Arbitrators: Prof. Albert Jan van den Berg, chairman (Neth.); Prof. Andreas F. Lowenfeld (US); Dr. Claus Schellenberg (Switz.) (partially dissenting)
Parties: Claimant: Association of service industry firms (Switz.); Respondent: Service industry firm (country X)
Place of arbitration: New York, USA
"compelling reasons" to withdraw from Swiss association having as members firms from over 50 countries (no)
freedom to withdraw from Swiss association
validity of clause requiring payment of compensation upon withdrawal under Swiss law
evasion of mandatory law (no)
cost of arbitration
In 1982, claimant, which had previously consisted of affiliated firms active in the same service industry bound by various agreements, was founded as an Association (Verein). Its constitutive document was the "Articles". In addition, the member firms entered into an agreement among themselves entitled "Supplemental Agreements". Respondent, being a firm in country X (not being Switzerland), joined the Association later in 1982 and in doing so executed a Declaration of Acceptance of both the Articles and the Supplemental Agreement, as well as separately signing the Supplemental Agreement.12
By letter of 22 June 1989, respondent informed claimant that it intended to withdraw from the Association and to merge with the firm Q in country X with which it had been negotiating. The combined firm would be internationally represented by a group (identified in this extract as R) which was a competitor of claimant.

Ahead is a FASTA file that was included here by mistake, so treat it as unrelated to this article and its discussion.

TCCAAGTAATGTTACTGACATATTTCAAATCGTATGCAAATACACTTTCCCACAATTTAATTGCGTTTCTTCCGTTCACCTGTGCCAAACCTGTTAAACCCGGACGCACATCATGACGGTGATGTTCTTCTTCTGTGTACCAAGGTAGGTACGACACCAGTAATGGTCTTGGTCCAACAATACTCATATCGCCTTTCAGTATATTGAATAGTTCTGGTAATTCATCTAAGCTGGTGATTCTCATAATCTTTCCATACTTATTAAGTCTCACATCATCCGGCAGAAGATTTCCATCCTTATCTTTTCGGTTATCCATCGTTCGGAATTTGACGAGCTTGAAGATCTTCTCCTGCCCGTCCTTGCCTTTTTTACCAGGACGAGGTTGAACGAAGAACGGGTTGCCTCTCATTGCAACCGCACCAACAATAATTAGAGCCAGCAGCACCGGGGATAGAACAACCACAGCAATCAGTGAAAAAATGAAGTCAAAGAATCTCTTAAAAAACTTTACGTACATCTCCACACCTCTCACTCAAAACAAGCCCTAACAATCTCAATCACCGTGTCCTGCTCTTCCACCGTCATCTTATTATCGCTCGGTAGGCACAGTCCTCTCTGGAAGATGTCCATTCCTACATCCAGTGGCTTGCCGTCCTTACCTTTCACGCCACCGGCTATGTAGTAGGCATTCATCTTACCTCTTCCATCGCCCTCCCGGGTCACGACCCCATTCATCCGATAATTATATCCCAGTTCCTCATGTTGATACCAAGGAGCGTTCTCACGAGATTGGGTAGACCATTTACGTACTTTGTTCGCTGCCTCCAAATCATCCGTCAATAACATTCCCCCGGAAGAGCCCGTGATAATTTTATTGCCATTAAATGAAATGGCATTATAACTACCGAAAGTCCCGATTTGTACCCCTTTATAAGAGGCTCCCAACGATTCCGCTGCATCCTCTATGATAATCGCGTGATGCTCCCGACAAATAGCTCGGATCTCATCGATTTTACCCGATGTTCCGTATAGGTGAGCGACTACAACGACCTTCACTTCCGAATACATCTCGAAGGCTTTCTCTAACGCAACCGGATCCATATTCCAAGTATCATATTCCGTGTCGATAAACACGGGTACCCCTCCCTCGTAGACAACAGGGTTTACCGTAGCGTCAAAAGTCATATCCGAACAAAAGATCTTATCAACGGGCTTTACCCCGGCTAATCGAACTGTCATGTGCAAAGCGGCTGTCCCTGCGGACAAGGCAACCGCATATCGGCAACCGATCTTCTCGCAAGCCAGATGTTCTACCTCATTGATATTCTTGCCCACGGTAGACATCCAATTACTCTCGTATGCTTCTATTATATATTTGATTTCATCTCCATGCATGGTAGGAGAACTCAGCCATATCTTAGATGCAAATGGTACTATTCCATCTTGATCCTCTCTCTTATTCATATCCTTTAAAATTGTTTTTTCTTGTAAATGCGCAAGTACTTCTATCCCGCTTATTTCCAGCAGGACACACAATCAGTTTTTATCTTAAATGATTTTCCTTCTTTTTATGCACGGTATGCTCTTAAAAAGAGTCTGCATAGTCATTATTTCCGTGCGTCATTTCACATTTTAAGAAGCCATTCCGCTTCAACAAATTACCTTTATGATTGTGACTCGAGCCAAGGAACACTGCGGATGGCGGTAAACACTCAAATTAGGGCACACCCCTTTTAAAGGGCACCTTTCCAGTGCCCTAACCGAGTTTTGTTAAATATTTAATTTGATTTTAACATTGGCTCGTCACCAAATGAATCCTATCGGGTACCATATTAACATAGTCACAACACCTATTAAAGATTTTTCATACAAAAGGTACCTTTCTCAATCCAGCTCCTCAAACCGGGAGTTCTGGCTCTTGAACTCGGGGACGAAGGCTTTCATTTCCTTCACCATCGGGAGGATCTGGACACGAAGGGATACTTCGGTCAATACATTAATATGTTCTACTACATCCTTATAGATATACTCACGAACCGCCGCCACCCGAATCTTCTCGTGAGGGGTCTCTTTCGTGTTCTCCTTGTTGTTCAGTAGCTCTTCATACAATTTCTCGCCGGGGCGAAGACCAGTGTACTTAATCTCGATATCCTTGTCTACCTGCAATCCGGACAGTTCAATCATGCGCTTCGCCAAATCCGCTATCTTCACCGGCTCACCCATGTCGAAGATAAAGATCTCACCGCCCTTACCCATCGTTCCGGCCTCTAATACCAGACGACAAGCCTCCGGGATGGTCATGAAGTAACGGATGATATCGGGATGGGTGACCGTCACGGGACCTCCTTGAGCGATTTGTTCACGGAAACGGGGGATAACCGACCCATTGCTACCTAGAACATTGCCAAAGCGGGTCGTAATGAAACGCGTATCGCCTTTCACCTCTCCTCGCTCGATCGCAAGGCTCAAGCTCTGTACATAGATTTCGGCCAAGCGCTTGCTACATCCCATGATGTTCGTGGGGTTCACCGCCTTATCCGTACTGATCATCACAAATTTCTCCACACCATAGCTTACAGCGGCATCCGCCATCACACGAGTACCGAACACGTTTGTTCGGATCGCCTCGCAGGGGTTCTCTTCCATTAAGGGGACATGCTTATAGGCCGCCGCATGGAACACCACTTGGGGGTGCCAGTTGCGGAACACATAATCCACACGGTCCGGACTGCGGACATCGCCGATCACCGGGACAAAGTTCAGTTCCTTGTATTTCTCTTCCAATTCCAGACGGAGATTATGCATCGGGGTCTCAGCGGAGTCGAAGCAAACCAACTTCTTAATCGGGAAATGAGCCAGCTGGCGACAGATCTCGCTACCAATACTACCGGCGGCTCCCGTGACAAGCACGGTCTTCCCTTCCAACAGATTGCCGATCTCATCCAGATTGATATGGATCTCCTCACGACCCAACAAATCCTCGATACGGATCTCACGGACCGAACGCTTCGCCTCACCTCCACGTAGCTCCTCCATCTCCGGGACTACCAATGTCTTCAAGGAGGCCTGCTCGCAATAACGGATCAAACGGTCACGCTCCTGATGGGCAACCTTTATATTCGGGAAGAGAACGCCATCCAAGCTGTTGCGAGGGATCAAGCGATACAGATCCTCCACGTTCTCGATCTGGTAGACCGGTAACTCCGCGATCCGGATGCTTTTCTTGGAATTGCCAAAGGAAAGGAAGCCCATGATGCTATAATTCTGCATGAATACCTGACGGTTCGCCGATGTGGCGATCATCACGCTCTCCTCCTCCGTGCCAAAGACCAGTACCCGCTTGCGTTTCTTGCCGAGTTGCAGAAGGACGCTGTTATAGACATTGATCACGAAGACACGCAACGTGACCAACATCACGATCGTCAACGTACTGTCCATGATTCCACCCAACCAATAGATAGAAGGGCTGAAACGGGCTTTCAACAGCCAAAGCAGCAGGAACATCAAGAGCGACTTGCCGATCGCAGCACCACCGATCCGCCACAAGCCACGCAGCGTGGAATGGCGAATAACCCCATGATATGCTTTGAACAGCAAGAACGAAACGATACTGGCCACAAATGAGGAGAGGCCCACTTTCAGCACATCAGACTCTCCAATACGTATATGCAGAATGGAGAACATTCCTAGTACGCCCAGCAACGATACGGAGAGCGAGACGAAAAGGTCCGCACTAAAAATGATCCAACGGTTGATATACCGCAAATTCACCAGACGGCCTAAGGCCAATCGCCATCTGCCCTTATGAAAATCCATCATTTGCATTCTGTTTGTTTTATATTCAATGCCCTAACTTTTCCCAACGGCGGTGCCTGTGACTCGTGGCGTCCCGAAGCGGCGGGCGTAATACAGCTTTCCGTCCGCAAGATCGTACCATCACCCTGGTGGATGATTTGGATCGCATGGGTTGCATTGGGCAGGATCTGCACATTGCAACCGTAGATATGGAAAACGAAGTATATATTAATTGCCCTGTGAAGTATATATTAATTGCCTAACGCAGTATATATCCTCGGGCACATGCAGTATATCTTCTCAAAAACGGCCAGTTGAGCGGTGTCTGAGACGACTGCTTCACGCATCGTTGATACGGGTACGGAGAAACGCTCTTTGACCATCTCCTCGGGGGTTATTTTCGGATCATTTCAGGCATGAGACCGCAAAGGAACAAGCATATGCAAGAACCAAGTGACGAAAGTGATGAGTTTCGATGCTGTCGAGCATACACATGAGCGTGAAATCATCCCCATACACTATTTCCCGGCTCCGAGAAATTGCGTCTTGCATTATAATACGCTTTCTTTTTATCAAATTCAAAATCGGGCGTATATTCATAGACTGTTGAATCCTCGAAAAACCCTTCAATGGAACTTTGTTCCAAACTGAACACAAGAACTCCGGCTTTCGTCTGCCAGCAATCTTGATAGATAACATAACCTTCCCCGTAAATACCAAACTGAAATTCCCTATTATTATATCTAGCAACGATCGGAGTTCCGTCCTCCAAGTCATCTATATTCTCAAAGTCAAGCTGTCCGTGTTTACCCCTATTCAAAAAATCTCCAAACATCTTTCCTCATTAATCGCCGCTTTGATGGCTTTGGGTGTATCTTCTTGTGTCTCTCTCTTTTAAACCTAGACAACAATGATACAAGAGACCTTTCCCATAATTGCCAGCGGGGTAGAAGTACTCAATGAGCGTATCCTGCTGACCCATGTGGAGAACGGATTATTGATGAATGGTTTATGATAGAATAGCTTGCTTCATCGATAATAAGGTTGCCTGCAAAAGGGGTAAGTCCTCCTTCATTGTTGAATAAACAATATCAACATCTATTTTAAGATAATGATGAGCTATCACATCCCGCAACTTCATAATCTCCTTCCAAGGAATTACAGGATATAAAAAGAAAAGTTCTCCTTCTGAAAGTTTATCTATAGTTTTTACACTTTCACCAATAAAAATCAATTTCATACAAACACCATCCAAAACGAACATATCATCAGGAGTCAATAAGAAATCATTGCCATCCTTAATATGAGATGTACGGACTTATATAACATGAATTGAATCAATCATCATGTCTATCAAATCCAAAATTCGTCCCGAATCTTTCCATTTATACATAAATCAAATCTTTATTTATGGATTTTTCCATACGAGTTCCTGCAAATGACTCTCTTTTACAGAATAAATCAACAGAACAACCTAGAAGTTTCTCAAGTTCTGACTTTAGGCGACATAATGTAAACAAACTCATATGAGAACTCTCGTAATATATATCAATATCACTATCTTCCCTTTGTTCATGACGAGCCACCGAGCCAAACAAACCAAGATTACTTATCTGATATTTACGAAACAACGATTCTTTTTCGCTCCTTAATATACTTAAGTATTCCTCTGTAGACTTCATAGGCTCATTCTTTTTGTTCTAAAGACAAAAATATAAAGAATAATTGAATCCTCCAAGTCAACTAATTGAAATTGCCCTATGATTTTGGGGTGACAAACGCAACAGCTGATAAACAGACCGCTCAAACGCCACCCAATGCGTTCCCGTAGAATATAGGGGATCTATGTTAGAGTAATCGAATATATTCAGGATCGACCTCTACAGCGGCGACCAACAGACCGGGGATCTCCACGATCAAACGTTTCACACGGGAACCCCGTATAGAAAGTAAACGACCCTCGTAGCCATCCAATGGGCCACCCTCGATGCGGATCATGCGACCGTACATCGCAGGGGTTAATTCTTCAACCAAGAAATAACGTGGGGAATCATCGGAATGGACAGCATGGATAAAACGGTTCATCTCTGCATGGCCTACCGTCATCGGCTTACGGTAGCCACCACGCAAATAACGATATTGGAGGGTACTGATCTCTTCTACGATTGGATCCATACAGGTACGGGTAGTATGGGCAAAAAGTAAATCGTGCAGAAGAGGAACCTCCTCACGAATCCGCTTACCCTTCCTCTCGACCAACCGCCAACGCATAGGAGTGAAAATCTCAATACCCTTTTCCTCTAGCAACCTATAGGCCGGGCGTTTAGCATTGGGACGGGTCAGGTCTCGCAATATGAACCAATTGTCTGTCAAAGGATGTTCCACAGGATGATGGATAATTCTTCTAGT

Although most issues regarding the withdrawal were resolved between claimant and respondent, a dispute arose regarding the payment by respondent of the compensation for withdrawal as provided in the Articles and in the Supplemental Agreements. Claimant initiated arbitration on 29 June 1990. The arbitration clauses in the Articles and Supplemental Agreements provided for arbitration in accordance with the UNCITRAL Arbitration Rules, in New York City. The Articles and the Supplemental Agreements provided that Swiss law was the governing law.
In the arbitration, both parties submitted legal opinions by experts on Swiss law regarding the right of a member of a Swiss association (Verein) to resign, and on the legal validity of an obligation for a member for a Swiss association to pay compensation on withdrawal from the association.
The majority found that there was no legal impediment to requiring respondent to pay compensation and ordered respondent to pay the amount as specified in the Articles and Supplemental Agreements.
 "The majority of the Tribunal proceeded from the general principle ut res magis valeat quam pereat; in other words the point of departure of the majority was that when commercial parties enter into legal arrangements after lengthy negotiations conducted with the help of professional advisers - i.e., there is no suggestion of unfair bargaining or pressure - they should be held to their bargain. Of course, parties are not to be permitted to contract to perform an unlawful act; but when there is nothing inherently unlawful or immoral about the arrangement concluded by the parties, and no evidence of intent to evade mandatory restrictions, the law should be construed, if fairly possible, in such a way as to uphold rather than to frustrate the intent of the parties. This principle is particularly compelling when, as here, the arrangement in question has many parties from different states who chose Switzerland as the home for their association, and when numerous arrangements similar to the one here challenged are in effect among persons in many different industries who are not party to the present controversy."